And then the jpg. of the cover arrived on Dukey's email site.
And then the jpg. of the cover arrived on Dukey's email site. The photo was a bit grainy--a definite 'no-no' and a shout to potential book shoppers that the graphics artist was an amateur (ergo--the publisher and author must be). It had a number of still shots of scenes from the book and they we're plaster all over the place. Cutesy scrawly letters looped and swirled overtop announcing all, at a first glance, that this book could be nothing less than the cheesiest of romance stories.
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Duke tried to look stoic. He tried to accept that this was the best cover possible for his story. But I can see through that salt and pepper bewiskered mug. The sucked in lips over toothless gums. The half-dropped lids that tried to hide the pained look in his bulging eyes. The raised eyebrows and tip of chin attempting to convey an 'ah well' attitude. And I didn't believe for a moment that the pooling moisture on his cheeks was due to 'something in an eye'. Duke is crushed. And I don't blame him.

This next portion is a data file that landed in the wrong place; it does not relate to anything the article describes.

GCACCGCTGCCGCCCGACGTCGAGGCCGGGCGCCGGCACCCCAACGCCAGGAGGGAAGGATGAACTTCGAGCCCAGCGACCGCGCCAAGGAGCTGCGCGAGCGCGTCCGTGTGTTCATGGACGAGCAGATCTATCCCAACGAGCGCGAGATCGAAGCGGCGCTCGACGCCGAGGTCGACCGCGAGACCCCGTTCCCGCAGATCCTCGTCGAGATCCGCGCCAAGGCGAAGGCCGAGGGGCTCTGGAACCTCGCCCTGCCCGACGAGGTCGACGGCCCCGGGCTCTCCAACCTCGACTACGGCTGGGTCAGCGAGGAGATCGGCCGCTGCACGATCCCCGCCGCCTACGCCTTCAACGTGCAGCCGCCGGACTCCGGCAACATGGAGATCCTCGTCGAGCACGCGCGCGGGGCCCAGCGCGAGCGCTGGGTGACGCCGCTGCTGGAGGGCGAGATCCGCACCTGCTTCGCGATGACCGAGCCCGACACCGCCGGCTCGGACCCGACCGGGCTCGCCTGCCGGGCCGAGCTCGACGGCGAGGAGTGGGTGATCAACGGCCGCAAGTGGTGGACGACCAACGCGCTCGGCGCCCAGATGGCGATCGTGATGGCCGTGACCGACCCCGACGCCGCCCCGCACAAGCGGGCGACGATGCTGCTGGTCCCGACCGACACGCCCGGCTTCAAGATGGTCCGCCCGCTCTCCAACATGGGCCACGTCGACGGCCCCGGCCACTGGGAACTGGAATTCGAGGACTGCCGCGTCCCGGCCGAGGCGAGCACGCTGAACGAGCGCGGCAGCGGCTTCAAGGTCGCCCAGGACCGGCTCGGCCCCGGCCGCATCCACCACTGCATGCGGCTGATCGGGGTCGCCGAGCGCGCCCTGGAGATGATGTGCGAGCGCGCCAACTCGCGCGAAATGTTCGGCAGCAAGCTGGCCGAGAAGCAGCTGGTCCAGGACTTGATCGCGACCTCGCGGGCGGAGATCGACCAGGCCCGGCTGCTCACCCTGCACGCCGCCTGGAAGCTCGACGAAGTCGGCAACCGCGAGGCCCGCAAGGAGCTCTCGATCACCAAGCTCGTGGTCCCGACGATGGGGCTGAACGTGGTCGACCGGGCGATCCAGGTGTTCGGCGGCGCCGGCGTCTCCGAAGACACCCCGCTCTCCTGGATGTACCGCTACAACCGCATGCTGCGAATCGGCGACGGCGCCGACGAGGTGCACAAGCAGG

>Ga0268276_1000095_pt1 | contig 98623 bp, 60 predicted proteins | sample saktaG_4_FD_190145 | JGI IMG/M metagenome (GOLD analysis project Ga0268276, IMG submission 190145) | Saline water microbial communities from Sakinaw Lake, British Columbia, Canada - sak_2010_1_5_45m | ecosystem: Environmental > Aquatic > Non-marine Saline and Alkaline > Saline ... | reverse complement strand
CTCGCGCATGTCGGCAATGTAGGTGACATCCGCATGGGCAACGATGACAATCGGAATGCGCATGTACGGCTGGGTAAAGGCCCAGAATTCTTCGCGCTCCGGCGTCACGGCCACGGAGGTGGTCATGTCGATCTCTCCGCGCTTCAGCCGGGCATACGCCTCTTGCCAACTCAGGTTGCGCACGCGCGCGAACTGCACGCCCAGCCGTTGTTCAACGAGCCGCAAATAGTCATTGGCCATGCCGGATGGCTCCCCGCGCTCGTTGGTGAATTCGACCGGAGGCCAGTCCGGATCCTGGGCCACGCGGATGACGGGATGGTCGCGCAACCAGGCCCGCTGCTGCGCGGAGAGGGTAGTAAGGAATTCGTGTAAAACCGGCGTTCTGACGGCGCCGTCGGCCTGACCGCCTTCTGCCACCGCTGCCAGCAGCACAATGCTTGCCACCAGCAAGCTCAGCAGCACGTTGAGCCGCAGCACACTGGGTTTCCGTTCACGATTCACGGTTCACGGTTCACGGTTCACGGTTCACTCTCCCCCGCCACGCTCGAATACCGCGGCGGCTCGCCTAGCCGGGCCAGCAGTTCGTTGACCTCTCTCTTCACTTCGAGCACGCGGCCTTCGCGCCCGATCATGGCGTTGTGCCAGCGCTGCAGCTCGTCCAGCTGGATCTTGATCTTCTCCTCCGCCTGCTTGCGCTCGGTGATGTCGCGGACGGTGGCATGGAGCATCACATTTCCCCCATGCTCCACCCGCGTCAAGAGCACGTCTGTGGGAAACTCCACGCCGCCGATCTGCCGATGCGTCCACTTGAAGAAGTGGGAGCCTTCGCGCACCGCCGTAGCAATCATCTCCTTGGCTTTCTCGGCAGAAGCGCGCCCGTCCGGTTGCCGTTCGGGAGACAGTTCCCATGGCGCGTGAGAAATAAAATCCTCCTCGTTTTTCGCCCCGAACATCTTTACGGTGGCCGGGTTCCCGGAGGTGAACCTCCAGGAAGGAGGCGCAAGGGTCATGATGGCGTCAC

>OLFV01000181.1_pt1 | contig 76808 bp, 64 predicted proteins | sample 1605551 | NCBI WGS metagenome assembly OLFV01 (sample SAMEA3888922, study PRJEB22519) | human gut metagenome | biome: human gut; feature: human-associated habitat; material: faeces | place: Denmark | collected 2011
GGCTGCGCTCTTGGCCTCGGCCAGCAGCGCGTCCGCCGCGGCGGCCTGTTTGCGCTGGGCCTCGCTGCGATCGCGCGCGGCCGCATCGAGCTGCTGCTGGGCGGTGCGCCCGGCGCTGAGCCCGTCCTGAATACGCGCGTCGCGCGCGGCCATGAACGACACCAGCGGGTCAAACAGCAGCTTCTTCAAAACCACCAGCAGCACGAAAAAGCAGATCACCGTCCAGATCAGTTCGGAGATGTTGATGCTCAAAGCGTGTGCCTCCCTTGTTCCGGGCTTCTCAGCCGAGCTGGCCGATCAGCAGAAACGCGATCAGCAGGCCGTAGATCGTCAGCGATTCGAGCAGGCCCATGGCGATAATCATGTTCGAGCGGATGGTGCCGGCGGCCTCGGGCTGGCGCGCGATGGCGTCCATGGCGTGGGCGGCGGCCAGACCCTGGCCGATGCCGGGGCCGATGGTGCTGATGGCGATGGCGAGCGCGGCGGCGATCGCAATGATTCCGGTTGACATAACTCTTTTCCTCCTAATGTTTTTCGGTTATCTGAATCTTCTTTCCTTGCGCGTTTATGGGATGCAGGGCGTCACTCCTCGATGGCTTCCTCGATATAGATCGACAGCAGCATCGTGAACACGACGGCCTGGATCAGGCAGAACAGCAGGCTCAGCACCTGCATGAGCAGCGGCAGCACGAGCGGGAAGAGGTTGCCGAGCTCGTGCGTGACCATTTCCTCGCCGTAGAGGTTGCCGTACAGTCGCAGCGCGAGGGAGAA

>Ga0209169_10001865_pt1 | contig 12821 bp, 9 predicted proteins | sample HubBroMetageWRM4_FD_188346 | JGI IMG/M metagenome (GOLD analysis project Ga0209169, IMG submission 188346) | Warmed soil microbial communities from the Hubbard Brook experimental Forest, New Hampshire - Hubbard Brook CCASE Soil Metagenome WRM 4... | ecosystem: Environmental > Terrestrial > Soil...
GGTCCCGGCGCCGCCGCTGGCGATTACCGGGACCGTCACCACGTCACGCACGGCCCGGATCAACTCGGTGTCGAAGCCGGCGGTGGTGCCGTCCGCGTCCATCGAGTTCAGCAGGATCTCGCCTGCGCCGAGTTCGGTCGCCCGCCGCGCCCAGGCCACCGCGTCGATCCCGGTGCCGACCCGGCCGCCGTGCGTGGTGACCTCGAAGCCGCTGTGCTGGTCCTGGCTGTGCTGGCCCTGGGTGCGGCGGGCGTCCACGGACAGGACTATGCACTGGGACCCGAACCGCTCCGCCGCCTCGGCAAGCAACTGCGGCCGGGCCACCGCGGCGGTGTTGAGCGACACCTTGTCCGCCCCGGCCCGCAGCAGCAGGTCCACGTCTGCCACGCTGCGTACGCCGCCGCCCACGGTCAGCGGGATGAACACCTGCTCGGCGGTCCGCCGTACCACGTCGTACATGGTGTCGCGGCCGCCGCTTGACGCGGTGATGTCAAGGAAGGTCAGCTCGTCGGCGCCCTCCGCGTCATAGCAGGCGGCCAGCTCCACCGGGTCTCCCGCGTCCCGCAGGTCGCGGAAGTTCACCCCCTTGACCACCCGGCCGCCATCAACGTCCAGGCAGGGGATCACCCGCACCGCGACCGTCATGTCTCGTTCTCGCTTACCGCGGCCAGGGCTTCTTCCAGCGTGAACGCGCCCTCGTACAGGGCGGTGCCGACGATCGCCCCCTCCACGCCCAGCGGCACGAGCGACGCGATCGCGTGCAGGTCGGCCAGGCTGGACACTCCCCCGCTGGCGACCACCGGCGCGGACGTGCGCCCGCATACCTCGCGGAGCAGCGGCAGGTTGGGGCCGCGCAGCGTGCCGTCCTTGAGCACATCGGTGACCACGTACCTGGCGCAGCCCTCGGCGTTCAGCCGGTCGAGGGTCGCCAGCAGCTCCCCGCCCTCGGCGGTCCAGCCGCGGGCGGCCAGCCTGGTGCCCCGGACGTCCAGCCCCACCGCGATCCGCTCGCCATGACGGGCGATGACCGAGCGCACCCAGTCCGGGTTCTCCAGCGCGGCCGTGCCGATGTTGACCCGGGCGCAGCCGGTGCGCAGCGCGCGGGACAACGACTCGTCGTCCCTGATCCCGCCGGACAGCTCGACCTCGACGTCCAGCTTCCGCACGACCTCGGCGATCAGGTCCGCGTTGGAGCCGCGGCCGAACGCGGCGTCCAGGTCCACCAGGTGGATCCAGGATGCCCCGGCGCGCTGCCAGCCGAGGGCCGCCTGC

A book cover is probably one of the most important parts of a book--right up there with good editing, proper flow and a stunning plot. The cover is the first glance one gets of a new book. It has to grab a potential reader and call to them in a silent voice. It has to convince them in that first look that they want toreach up, pull the book off the shelf and read the back cover comments. It is the author's one chance to stand out amidst the thousands of other books vying for the reader's attention. So what should a good cover look like?
Simplicity is a writer's best friend. If the cover is busy most people will ignore it. It should send a single message--in Duke's case--one of mystery and suspense. The loopy letters should be replaced by edgy, bold font. Covers that focus on a single colour--two at the most--are more successful than covers containing complicated pictures with a number of colours--unless they are romance novels which often have a love scene on the cover. That love scene still focuses on one idea though--romance. In Duke's case, a single colour back drop with a sillouette of a cage couldbe so effective. It screams suspense.
Many publishers spend a lot of money on the book cover. They know the importance of that first glance. Knowing that, I have made my suggestions to Duke and offered to champion the cause of his book cover on his behalf to the publisher.
And now I have the joy of staring down into the toothless, gaping smile of one very relieved canine.
Posted in Photograph Post Date 01/07/2018